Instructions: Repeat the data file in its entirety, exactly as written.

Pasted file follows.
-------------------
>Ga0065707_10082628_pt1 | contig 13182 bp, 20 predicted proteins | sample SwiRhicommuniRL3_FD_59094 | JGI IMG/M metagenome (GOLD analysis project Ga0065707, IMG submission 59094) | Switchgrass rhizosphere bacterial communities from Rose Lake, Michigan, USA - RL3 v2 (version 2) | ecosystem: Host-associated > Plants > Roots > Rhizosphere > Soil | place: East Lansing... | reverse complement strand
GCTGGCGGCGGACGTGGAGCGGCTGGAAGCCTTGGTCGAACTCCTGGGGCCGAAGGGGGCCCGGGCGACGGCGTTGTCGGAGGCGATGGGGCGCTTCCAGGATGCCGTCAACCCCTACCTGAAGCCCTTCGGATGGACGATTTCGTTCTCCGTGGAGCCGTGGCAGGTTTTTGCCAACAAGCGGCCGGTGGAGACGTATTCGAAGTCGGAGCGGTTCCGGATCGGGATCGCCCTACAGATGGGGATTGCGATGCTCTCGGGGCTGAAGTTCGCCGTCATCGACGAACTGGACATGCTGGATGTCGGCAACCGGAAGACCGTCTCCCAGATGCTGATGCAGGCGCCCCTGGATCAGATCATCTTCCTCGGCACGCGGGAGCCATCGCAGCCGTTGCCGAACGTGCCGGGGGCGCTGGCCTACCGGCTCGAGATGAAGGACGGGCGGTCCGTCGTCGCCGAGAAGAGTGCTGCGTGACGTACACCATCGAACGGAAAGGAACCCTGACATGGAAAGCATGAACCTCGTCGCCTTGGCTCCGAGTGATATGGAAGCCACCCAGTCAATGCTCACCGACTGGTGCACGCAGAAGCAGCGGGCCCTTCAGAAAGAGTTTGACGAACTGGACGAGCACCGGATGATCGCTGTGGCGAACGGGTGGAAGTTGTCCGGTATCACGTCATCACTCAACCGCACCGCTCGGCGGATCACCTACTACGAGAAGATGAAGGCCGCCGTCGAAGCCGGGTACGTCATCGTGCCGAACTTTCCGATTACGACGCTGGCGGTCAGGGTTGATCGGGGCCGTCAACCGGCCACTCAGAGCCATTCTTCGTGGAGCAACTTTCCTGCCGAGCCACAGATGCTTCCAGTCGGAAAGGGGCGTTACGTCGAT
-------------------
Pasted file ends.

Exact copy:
>Ga0065707_10082628_pt1 | contig 13182 bp, 20 predicted proteins | sample SwiRhicommuniRL3_FD_59094 | JGI IMG/M metagenome (GOLD analysis project Ga0065707, IMG submission 59094) | Switchgrass rhizosphere bacterial communities from Rose Lake, Michigan, USA - RL3 v2 (version 2) | ecosystem: Host-associated > Plants > Roots > Rhizosphere > Soil | place: East Lansing... | reverse complement strand
GCTGGCGGCGGACGTGGAGCGGCTGGAAGCCTTGGTCGAACTCCTGGGGCCGAAGGGGGCCCGGGCGACGGCGTTGTCGGAGGCGATGGGGCGCTTCCAGGATGCCGTCAACCCCTACCTGAAGCCCTTCGGATGGACGATTTCGTTCTCCGTGGAGCCGTGGCAGGTTTTTGCCAACAAGCGGCCGGTGGAGACGTATTCGAAGTCGGAGCGGTTCCGGATCGGGATCGCCCTACAGATGGGGATTGCGATGCTCTCGGGGCTGAAGTTCGCCGTCATCGACGAACTGGACATGCTGGATGTCGGCAACCGGAAGACCGTCTCCCAGATGCTGATGCAGGCGCCCCTGGATCAGATCATCTTCCTCGGCACGCGGGAGCCATCGCAGCCGTTGCCGAACGTGCCGGGGGCGCTGGCCTACCGGCTCGAGATGAAGGACGGGCGGTCCGTCGTCGCCGAGAAGAGTGCTGCGTGACGTACACCATCGAACGGAAAGGAACCCTGACATGGAAAGCATGAACCTCGTCGCCTTGGCTCCGAGTGATATGGAAGCCACCCAGTCAATGCTCACCGACTGGTGCACGCAGAAGCAGCGGGCCCTTCAGAAAGAGTTTGACGAACTGGACGAGCACCGGATGATCGCTGTGGCGAACGGGTGGAAGTTGTCCGGTATCACGTCATCACTCAACCGCACCGCTCGGCGGATCACCTACTACGAGAAGATGAAGGCCGCCGTCGAAGCCGGGTACGTCATCGTGCCGAACTTTCCGATTACGACGCTGGCGGTCAGGGTTGATCGGGGCCGTCAACCGGCCACTCAGAGCCATTCTTCGTGGAGCAACTTTCCTGCCGAGCCACAGATGCTTCCAGTCGGAAAGGGGCGTTACGTCGAT